Saturday, October 11, 2008

How to spot a German #1: The Closed Door

The Germans love closing doors. When I was little I was taught to close the front door behind me, or to make sure the bathroom door is closed, but the Germans take this affinity for locked thresholds to an extreme. When I walk down the hall at the lab, every office door is shut. This makes it difficult to know who is in, who's sick and who's gone home for the day, leading to frequent knocking and frequent tension with distracted office neighbors. Gone is the friendly wave as you stroll past a professor's door. You only see someone if you really need to see them. It's probably a more productive way to do things, but the social network is a bit harder to crack.

The dorm I live in takes this door-closing to an absurd degree. The place is a fortress, a concrete tower built to resist Mongol hoards and laptop thieves. Your room's door automatically swings closed behind you and locks itself. The same is true of the kitchen and the bathroom. None of the doors have rotating handles and can only be opened with a key. This means my wad of keys can never leave my pocket or neck when I'm at home.

Today I was making dinner and needed to run to my room to grab a bowl. I closed the kitchen door behind me and heard the lock snap into place. I padded down the hall to my room, unlocked my door and grabbed my swanky new muesli bowl. As I walked out the door I checked for my keys by feeling the pressure from my right pocket on my thigh. It felt heavy and metallic. I walked out the door and heard the lock click. At that exact moment I realized the metallic poultice wasn't my key ring, but a ridiculous amount of change. I haven't quite figured out how to handle all of my coins. Usually my pockets are bulging with enough currency to go on a cheap date (I could treat a decent night out in the States with the current exchange rate) and can feel like, well, a ring of keys for one.

I stood staring at my lock realizing I was trapped. There was no one else on the floor. The kitchen was locked, the bathroom was locked, my room was locked and if I wanted to go to the elevator to somehow get help I would have to go through a hallway door that also locks. I couldn't even leave the building because - together now - it locks.

When I was originally shown my room, my guide told me to make sure I locked my door with my keys which engages the deadbolt. Otherwise someone might be able to open the door with a credit card. That would be one persistent thief to get all the way to my door and he would need some impressive lock picking skills, but I needed to acquire those skills quickly.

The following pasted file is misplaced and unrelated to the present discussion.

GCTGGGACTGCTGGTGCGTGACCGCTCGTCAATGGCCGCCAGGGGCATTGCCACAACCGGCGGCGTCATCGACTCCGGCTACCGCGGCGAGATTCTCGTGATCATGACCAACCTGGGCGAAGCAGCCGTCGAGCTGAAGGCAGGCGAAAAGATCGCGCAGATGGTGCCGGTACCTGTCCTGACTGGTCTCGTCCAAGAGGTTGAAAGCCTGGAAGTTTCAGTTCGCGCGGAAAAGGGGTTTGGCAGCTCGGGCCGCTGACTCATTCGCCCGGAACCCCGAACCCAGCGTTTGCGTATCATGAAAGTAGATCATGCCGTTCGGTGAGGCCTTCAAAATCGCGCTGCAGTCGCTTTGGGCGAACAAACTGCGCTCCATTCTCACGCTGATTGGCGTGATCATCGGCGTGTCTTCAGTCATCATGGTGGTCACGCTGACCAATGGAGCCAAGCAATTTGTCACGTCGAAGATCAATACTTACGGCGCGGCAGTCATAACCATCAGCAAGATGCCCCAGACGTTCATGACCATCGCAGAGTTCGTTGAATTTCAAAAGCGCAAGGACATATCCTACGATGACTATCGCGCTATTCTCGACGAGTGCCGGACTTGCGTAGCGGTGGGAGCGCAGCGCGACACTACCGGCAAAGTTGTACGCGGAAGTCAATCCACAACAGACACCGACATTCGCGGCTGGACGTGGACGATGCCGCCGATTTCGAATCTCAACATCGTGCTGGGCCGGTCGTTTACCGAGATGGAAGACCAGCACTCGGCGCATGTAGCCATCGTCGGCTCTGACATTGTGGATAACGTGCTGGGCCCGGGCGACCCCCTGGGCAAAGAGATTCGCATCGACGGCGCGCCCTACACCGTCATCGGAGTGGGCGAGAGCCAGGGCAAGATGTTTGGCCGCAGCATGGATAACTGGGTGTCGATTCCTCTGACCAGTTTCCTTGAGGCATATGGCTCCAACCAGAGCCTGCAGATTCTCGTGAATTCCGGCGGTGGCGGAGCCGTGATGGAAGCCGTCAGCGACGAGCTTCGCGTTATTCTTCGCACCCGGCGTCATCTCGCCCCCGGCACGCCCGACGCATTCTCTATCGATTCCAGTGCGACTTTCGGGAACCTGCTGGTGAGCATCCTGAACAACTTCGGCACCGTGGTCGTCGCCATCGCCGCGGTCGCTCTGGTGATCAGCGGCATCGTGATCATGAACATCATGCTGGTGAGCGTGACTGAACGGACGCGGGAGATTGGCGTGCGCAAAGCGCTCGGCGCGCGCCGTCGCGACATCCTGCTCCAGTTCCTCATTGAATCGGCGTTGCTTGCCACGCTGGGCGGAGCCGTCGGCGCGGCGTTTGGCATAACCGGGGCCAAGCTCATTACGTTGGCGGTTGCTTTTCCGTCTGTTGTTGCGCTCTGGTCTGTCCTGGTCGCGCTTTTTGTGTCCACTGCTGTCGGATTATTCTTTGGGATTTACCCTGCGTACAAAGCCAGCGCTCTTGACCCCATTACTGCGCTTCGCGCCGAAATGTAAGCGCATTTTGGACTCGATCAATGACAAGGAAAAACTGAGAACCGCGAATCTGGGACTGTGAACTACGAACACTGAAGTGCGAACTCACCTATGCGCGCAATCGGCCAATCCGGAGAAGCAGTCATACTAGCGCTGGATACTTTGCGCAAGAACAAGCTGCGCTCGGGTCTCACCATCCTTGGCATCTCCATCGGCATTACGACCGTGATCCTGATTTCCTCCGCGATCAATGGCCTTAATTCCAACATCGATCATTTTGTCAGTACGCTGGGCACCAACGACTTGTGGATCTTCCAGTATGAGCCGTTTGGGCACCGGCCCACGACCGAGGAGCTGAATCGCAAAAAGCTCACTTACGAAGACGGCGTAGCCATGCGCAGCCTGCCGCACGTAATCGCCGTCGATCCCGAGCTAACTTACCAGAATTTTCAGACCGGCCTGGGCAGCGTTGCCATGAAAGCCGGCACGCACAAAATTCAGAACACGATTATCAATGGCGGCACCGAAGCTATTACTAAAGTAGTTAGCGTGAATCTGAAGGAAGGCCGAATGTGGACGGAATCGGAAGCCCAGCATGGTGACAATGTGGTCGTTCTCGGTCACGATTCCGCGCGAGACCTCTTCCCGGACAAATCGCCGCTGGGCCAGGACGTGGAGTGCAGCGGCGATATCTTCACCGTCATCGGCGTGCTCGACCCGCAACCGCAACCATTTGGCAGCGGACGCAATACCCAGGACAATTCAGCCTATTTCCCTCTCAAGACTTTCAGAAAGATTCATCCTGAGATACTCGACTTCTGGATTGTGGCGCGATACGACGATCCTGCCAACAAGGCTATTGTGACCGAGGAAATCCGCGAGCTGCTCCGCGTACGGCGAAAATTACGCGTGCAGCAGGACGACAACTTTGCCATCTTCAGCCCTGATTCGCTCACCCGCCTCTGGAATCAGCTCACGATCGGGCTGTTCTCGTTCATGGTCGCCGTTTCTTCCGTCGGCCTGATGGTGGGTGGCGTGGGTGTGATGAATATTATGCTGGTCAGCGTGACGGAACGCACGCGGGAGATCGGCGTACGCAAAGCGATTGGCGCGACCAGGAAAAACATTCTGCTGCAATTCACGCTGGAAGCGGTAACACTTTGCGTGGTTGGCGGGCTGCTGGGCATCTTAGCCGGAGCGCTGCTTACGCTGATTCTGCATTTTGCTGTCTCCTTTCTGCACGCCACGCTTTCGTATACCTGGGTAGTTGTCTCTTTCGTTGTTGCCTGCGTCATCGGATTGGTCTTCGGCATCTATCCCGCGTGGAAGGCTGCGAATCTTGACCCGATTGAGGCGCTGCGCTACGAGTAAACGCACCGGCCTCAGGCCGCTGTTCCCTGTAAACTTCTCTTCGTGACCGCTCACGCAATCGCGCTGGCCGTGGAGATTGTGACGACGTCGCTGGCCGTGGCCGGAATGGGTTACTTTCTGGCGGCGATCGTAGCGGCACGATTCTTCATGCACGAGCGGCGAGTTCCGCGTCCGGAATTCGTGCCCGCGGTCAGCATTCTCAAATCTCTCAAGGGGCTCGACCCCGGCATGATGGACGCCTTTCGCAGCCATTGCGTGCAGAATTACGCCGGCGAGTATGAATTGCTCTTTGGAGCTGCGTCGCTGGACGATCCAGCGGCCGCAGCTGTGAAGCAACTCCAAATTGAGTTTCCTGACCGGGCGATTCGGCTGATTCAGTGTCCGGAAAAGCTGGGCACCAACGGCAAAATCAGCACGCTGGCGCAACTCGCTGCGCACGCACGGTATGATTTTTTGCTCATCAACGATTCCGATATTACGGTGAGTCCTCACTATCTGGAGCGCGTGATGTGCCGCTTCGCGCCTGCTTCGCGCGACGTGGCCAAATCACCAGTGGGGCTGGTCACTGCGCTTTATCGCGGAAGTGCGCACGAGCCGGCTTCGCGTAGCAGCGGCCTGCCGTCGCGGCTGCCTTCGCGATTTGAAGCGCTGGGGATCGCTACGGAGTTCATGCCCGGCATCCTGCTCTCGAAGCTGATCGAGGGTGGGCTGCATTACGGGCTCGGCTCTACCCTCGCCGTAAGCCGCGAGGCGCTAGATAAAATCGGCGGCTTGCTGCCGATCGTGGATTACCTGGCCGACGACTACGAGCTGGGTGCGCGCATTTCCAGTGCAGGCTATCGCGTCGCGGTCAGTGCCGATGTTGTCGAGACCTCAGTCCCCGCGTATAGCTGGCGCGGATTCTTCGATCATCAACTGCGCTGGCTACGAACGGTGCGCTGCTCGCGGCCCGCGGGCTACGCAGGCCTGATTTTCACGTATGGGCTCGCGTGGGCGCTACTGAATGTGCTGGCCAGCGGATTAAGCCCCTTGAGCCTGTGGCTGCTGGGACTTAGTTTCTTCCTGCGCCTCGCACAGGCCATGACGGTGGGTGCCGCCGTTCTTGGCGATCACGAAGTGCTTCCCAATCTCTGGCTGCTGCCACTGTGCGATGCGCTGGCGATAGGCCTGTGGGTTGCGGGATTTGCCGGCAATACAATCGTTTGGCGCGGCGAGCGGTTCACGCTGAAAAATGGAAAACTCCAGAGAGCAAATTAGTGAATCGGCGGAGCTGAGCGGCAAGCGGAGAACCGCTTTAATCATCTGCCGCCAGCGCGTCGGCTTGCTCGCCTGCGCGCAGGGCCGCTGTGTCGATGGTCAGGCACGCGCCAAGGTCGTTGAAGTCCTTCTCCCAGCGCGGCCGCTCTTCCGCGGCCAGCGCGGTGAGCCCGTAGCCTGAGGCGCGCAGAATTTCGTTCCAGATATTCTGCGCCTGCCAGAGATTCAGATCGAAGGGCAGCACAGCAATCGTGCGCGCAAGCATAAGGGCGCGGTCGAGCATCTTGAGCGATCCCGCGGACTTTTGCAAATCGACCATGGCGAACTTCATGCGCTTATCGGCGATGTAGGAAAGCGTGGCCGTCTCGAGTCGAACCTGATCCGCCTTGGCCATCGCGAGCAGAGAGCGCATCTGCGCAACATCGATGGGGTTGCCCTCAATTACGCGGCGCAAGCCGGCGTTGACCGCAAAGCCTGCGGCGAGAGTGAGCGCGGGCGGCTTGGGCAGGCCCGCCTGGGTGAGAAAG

Before I left for Europe I stripped down my wallet, only taking cards that I would absolutely need, but one of them needed to be sacrificed. My Scuba certification card promptly plunged between the jam and door, searching for the catch. It was no good. The locks are solid German construction and PADI skimps on the quality of their certification cards.

At that moment someone appeared in the hallway. He saw me crouched by the door with the card, my bowl on the floor and no shoes on my feet and immediately understood my predicament. His name is Ernest and he's a Ghanaian graduate student who also happened to know this amusing tidbit: the housing supervisor who takes care of the keys was gone for the weekend and wouldn't be back until Monday at 9. But, more helpfully, he also told me about The Fork.

In the drawer of every kitchen is a fork that has its tines bent into a lethal-claw, cutlery as imagined by Tim Burton. This tool can be used to jimmy the latch provided you apply a skillful hand, a bit of patience and liberal swearing. I apparently didn't employ one of these fully because the door stood solidly in place. Suddenly another floor-mate appeared. He saw Ernest and I shoving silverware at the lock and offered to try his hand as he'd done this before. I was more than willing to watch a master at work.

There was much elbow waving, gnashing of teeth and cussing. Finally, click. And the thing reluctantly gave way. I think the key skill (pun intended) was swearing in two or three languages, as my floor-mate did. Regardless, the keys are staying in my pocket as long as I live in this fortress and never will I leave a room without making sure it's difficult for someone to get back in.

I can be a good German. I can learn to shut the door (provided I can get back in).

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